Sometimes you just gotta treat yourself. Julia and I are seven labs into our Intro to Computer Science course as computer science majors, with just one more lab, one final project, and one mid-term to go. I'd say it's about time we treated ourselves. Well, really, it was Julia who treated me. She was the one who went all the way to H Mart and bought the stuff we needed to make ddeokbokki, my absolute favourite Korean food. And then she was the one who did most of the cooking while I mostly hovered around with my camera (#bloggerstrugs). To be fair, food is art. But more delicious ;)


The busy bees we are, we had trouble coordinating a meal time where we'd both be free for long enough to both cook and eat. Luckily, in addition to taking the same Intro to Computer Science course, we're also in the same Advanced Chinese class that ends around lunch time (can't get enough of this girl), so we choose to do it then, and also invite our dear friend and classmate Lamei to join in the fun. After all, Julia had bought enough ingredients to make six servings, oops.

I say that we cooked this ourselves, but it's not nearly as impressive as it sounds. Paraphrasing my friend Victoria, it's not like I "pounded [my] own rice cakes" or anything. Yet, to say that we made "instant ddeokbokki" is not fair either, because as you can see from these photos, it's not a simple "just add water" recipe. While pounding my own rice cakes may have enriched this cooking experience, we had to be mindful of time and so needed something that wasn't too elaborate.

We went for mild curry and original spicy (three servings of each hahh...). I am not someone who handles spice very well, but if I like the food enough, I can power through it. Ddeokbokki is one of those foods. On average, I take a swig of water after every two original spicy rice cakes. #weak

After defrosting the rice cakes, we put them on the pan and pour in the packaged sauce. When they're mixed well enough, we add the fish cake and some more water. It seems too watery at first, but the sauce thickens. Add in a boiled egg or whatever else you want, and then you're good to go! According to the packaging, this whole process should only take up to six minutes. We took a little while longer.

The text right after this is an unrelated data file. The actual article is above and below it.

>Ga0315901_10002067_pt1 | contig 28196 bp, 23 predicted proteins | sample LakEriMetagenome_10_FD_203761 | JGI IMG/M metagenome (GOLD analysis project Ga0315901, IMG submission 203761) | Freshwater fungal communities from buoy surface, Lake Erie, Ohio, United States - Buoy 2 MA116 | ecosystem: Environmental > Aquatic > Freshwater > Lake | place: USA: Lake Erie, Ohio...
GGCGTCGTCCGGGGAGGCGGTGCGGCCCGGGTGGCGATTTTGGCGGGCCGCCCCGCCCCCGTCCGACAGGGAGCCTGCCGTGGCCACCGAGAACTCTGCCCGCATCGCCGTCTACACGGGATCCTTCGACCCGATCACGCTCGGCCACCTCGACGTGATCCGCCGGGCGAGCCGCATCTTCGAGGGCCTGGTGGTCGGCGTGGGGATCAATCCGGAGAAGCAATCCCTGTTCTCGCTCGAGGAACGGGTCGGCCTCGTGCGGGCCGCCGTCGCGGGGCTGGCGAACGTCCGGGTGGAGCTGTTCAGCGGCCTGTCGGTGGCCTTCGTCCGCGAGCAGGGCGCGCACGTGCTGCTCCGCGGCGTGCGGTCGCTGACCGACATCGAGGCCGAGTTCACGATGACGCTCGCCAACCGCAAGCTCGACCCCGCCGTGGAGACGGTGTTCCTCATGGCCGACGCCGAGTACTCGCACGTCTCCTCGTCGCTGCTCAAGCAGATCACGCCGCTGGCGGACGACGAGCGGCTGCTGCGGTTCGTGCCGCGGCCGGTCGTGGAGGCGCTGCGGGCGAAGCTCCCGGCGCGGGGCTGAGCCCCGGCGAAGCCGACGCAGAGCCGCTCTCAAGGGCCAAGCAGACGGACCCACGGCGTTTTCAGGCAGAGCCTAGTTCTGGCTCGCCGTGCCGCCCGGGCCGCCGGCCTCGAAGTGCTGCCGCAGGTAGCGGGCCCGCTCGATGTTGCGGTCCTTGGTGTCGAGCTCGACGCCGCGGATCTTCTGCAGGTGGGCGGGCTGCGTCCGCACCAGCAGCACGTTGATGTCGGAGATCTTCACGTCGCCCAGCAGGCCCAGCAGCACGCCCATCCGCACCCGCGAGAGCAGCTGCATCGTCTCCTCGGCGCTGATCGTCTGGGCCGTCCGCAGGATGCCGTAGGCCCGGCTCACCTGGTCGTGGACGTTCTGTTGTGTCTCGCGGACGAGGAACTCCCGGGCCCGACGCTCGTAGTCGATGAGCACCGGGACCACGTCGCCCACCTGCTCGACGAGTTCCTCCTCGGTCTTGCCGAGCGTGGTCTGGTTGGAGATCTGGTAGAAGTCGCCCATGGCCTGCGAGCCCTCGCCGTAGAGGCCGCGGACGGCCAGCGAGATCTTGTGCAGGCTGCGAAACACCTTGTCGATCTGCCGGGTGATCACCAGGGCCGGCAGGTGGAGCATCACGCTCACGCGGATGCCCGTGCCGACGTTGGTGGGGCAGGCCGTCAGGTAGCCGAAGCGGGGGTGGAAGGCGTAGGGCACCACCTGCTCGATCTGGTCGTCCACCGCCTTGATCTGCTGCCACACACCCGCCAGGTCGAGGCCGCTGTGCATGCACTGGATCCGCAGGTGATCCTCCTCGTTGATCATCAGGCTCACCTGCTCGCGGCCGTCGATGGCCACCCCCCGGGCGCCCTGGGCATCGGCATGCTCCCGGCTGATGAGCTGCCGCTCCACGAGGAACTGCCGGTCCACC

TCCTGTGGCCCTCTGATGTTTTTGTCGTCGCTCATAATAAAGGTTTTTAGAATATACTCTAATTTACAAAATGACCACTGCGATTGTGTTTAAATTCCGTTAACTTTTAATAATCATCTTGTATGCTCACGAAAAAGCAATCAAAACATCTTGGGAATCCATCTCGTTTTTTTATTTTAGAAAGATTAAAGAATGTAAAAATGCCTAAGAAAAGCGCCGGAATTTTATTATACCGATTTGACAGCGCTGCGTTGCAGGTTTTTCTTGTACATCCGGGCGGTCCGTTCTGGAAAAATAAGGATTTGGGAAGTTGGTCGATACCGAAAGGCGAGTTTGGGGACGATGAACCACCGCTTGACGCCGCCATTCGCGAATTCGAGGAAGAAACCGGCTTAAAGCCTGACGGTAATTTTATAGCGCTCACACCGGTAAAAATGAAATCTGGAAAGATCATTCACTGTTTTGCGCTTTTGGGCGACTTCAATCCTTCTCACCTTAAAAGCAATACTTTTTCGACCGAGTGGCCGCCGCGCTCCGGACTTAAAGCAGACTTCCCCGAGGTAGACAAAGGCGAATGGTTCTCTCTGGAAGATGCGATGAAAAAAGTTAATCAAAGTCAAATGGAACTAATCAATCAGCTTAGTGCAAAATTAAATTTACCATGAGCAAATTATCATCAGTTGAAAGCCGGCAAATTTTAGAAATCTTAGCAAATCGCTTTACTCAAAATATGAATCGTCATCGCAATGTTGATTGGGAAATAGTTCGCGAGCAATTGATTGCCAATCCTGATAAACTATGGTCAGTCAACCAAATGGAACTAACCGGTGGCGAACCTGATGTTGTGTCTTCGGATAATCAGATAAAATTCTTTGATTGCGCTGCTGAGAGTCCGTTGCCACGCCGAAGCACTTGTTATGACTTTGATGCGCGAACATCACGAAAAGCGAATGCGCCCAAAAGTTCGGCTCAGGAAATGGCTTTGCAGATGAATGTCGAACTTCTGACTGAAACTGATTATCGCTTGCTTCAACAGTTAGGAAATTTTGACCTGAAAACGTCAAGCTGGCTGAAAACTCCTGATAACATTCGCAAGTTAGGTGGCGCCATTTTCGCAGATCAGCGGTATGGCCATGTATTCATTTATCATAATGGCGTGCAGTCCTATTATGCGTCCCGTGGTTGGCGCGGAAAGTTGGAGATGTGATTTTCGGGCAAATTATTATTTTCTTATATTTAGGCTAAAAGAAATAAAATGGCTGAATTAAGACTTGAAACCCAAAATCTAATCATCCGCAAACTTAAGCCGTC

We were cooking at Haverford College's Multicultural Center (MCC) in Stokes, which is the same building we have our Chinese class in. Anyways, the MCC is great. It's open to everyone and you don't have to reserve it but you can if you want. We used their stove, pans, spatulas, knives, cutting boards, and we even found skewers to make our ddeokbokki eating experience that much more authentic.

Have you ever had original spicy ddeokbokki with cheese? It sounds strange, at least it did to me the first time I saw it on a menu, but it works. I'd even say that I prefer it with cheese. Obviously you can't put any ol' cheese on it (just imagine putting processed American on it, yuckk); go with mozzarella.

The original spicy ddeokbokki is usually my favourite, but of the ones we cooked today, I think I'd have to give it to the mild curry. I should expand my ddeokbokki-eating horizons. Either way,  isn't this glorious? At one point, two people walked into the MCC to work on stuff and they smelled our food, so we offered them some to taste. They were very intrigued by the texture of the rice cakes.

Thank you Julia for such a delicious meal! I always forget how much I enjoy cooking, or rather, how much I enjoy eating the food I cook (okay so technically I didn't really cook this because I was mostly taking pictures, but maybe it counts as secondhand cooking or something).

It's a struggle making your own food in college when you don't have convenient access to a kitchen and when you don't already have a bunch of raw ingredients at your disposal, but I guess that's what makes cooking in college so exciting. It becomes a special occasion, a whole event.

And because I must end every post with some existential epiphany food for thought: wouldn't it be nice if we treated all the little moments in life like they were special occasions? Bro, the occasion is life.